Autol is a village in the province and autonomous community of La Rioja, Spain. River Cidacos flows by the town. There are original rock formations close to Autol; the municipality covers an area of 85.28 square kilometres and as of 2011 had a population of 4458 people. Ayuntamiento de Autol Autol, Rioja Cofradia del Santísimo - Autol
Albelda de Iregua
Albelda de Iregua is a village in the province and autonomous community of La Rioja, Spain. The municipality covers an area of 23.03 square kilometres and as of 2011 had a population of 3339 people. Albelda is located south of Logroño in the lower Iregua valley; this provides a fertile land for growing fruit. The village is bounded on the north by Lardero and Alberite, to the east by Clavijo, to the south by Nalda and to the west by Sorzano and Entrena. Within its terrains were the unpopulated communities of Longares, depopulated in the 12th century, deserted in the 14th century and Mucrones. In 1063 the Bishop of Nájera approved a Town Charter under the name Longares; the town had a Jewish community since the 10th century till the Spanish Jewish Inquisition in 1492. During that period of time, about 35 families lived in the town. Several Jews acquire the surname of the town, such as Moses Albelda, a bible commentator who lived in Turkey and assumed to have ancestors from the town, who escaped to Turkey during the Inquisition.
Its name may come from the Arabic term with the article Bayda Al, which means'The White'. On the other hand, the etymology of the word Albelda proposed by the historian Urbano Espinosa points to the toponym Albalda/Albeilda, the village, as recorded in the Christian chronicles and consolidated during the Muslim rule, its meaning has to do with the set of three monasteries located in the townships of Nalda and Albelda: San Pantaleon, the monasteries of Albelda and Las Tapias, in Albelda itself. As at 1 January 2010 the population of Albelda de Iregua was 1727 men and 1564 women. San Martín Church, constructed in 1970. Santa Isabel Hermitage. Nuestra Señora de Bueyo Hermitage, romanesque, it was declared Bien de Interés Cultural in the category of monuments on 13 June 1983. Santa Fe de Palazuelos Hermitage, it was declared Bien de Interés Cultural in the category of monuments on 25 October 1984. Pilgrimage to San Marcos: 25 April. Saint Prudencio Feast day: 28 April. Feasts of Triumph: last Sunday in August.
Isidore the Laborer: 15 May. Saint James: 25 July. Virgen de Bueyo: 25 March. María Bueyo Díez Jalón, first Ombudsman of the Autonomous Community of La Rioja. Javier Cámara, actor. Salva Díez, Basketball player. Carlos Coloma Nicolás, Cyclist. Ángel Ochagavia, Claretian Missionary. Serafín Abeytua, Dulzaina player. Ángel Ruiz-Bazan, Documentarian. Miguel Ángel Calleja, Notary. San Martín de Albelda Monastery Battle of Albelda Photos of Albelda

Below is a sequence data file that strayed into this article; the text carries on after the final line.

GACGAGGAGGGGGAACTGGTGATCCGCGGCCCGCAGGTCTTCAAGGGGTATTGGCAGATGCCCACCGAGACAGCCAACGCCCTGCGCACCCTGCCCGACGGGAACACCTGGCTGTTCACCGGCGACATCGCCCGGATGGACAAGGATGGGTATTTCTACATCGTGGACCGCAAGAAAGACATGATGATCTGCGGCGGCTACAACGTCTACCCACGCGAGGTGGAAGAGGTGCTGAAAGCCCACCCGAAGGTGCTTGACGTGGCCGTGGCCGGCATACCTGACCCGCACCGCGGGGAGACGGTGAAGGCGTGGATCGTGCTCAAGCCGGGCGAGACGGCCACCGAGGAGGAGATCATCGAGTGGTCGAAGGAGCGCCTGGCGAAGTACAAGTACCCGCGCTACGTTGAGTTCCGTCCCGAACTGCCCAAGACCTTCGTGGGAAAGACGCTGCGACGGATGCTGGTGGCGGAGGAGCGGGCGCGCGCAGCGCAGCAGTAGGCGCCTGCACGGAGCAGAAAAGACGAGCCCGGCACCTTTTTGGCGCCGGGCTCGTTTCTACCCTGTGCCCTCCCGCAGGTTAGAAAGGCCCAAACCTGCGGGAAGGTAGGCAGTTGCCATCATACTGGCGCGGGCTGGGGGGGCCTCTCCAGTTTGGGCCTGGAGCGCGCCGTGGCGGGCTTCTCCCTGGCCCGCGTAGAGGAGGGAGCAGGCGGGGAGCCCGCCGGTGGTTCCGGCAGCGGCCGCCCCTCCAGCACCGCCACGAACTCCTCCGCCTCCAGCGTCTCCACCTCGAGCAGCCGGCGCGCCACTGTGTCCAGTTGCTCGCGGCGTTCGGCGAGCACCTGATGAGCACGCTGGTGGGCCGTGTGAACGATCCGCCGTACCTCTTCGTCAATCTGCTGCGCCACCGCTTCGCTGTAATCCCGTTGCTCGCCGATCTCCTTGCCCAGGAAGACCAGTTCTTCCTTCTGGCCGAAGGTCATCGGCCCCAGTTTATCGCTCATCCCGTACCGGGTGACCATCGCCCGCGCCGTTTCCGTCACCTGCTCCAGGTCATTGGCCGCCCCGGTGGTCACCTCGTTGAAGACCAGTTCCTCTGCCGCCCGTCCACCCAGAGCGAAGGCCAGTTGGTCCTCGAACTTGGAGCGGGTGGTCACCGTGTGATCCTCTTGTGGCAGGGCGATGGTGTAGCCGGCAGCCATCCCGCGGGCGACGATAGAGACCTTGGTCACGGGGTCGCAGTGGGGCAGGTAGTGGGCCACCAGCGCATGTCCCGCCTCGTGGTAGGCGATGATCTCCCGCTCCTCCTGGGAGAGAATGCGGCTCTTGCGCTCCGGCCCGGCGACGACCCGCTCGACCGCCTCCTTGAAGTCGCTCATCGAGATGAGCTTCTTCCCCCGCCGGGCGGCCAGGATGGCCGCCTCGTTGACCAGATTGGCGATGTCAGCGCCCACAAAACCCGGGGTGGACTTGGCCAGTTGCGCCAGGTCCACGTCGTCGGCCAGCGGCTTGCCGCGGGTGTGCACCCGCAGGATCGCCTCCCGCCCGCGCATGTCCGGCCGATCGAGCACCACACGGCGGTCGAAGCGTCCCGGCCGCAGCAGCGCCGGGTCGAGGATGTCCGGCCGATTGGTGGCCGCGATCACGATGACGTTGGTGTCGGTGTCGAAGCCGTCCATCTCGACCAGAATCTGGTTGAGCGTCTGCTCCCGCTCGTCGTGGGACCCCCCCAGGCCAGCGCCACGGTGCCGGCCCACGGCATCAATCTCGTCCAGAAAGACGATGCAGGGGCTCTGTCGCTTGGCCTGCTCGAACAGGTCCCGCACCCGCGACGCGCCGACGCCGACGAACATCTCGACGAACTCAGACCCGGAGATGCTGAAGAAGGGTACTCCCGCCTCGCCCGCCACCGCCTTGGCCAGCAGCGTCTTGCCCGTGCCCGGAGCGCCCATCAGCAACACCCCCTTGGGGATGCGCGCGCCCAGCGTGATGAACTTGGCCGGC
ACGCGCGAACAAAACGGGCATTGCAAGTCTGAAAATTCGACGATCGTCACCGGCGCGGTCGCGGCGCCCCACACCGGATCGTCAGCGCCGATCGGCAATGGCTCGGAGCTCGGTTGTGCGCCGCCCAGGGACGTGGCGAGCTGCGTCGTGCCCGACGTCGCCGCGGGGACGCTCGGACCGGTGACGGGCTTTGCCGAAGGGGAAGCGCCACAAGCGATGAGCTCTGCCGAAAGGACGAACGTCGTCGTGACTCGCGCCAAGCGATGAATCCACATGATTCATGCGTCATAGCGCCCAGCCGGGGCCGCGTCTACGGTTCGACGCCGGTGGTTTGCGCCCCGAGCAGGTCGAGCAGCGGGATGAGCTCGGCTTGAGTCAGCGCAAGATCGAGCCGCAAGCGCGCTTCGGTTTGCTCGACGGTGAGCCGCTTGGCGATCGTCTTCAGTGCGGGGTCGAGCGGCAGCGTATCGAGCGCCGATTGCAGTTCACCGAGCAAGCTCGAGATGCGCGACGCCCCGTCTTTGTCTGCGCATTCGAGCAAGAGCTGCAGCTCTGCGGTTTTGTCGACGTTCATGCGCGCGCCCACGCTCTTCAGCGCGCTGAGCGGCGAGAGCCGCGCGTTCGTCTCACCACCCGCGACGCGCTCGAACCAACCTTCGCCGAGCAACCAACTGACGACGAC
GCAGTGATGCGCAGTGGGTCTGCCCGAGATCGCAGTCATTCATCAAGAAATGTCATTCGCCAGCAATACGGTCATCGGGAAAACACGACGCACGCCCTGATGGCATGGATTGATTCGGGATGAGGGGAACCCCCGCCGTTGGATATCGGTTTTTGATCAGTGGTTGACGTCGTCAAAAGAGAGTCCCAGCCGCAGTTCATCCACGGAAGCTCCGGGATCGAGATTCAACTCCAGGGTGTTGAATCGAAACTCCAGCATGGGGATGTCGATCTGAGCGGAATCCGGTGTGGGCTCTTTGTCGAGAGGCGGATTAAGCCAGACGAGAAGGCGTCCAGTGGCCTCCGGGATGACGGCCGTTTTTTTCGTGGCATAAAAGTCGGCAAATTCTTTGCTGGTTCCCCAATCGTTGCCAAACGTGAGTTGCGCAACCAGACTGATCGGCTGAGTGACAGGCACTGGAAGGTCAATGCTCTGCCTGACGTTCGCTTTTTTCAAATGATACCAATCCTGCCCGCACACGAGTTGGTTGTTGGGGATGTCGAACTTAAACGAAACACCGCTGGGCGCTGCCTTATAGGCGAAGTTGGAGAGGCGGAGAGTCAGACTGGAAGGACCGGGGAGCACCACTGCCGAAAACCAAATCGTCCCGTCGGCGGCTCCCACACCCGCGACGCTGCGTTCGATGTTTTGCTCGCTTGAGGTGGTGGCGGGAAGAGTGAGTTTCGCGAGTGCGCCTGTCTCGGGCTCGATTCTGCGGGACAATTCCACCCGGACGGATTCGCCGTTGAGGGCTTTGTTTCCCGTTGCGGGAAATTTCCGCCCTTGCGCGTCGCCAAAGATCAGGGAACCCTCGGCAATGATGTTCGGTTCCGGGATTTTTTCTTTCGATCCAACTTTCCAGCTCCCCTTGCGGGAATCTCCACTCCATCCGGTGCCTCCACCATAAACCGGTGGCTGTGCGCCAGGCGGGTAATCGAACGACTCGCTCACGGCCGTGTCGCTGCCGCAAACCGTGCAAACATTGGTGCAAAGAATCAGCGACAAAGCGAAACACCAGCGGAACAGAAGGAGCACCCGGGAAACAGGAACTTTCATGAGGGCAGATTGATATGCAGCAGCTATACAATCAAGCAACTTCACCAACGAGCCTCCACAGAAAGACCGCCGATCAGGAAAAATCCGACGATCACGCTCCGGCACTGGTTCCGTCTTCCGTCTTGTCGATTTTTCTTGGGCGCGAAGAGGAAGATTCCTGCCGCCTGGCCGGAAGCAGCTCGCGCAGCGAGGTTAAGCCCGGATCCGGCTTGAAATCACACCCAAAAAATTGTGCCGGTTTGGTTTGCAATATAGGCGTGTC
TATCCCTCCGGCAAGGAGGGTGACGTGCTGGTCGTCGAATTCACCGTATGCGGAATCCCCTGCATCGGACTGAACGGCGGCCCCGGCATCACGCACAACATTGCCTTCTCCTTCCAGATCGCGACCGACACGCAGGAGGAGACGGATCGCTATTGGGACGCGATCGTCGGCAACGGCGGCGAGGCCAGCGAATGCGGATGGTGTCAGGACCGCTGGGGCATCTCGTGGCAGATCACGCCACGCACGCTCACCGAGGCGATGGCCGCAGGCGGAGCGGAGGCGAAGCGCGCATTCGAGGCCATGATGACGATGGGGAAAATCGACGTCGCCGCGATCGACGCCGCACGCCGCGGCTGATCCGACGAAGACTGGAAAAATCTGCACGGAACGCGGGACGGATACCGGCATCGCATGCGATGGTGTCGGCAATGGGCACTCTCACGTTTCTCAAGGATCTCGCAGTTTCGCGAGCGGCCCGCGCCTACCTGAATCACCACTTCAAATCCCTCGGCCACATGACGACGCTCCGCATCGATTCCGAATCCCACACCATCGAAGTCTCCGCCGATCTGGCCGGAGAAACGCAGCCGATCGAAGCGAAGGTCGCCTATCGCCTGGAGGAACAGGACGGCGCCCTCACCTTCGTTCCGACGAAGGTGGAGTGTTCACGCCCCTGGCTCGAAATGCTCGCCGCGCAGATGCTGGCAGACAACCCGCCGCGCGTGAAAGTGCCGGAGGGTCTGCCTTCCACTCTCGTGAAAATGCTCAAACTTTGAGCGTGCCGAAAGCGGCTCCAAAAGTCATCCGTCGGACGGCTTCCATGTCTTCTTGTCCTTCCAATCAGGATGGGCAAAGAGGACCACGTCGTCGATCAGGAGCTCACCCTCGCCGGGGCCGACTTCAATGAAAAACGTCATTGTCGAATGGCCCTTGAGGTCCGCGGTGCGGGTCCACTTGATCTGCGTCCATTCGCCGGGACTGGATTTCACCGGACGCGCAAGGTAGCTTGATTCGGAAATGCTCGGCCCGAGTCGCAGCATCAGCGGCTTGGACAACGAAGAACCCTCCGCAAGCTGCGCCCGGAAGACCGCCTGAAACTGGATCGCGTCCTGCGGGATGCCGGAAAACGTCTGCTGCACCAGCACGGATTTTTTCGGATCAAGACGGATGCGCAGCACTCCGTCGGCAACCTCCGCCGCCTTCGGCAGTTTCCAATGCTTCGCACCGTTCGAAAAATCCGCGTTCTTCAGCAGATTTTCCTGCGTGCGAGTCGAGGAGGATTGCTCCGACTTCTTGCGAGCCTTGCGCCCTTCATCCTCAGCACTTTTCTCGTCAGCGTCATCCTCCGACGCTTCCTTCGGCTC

Santo Domingo de la Calzada Cathedral
Not to be confused with the Cathedral of Santo Domingo, in Peru. The Cathedral of Santo Domingo de la Calzada is a Roman Catholic church located in the village of Santo Domingo de la Calzada, in La Rioja, Spain, it is dedicated to the St Mary. Its facade contains statues of Celedonius; the altar was sculpted in 1537-40 by Damián Forment in the Renaissance style
Agoncillo, La Rioja
Agoncillo is a town and municipality in La Rioja province in northern Spain. Club Deportivo Agoncillo is a football team based in Agoncillo, it is believed that the name comes from an ancient Celtic settlement named Egon whose ruins lie near the town. The area was populated in Ancient Roman times. A military aerodrome was built in Recajo, a town within Agoncillo municipal term, in 1923, it was first known as Aeródromo de Recajo, but in 1932 at the time of the Second Spanish Republic its official name was changed to Aeródromo de Agoncillo. Located about 10 km from Logroño, since 1939 it housed the Maestranza Aérea de Logroño of the Spanish Air Force with the Regimiento de Bombardeo Nº 15, Escuadrón 110 that operated Heinkel He 111 bombers until the late 1950s. After the bomber squadrons were phased out, the aerodrome reverted to civilian use as the Logroño-Agoncillo Airport, it houses a museum. Ayuntamiento de Agoncillo Aeródromo de Agoncillo. Proyecto de la torre de mando. 1943. AHEA - sig. A 13489
Autonomous communities of Spain
In Spain, an autonomous community is a first-level political and administrative division, created in accordance with the Spanish constitution of 1978, with the aim of guaranteeing limited autonomy of the nationalities and regions that make up Spain. Spain is not a federation, but a decentralized unitary state. While sovereignty is vested in the nation as a whole, represented in the central institutions of government, the nation has, in variable degrees, devolved power to the communities, which, in turn, exercise their right to self-government within the limits set forth in the constitution and their autonomous statutes; each community has its own set of devolved powers. Some scholars have referred to the resulting system as a federal system in all but name, or a "federation without federalism". There are 17 autonomous communities and two autonomous cities that are collectively known as "autonomies"; the two autonomous cities have the right to become autonomous communities, but neither has yet exercised it.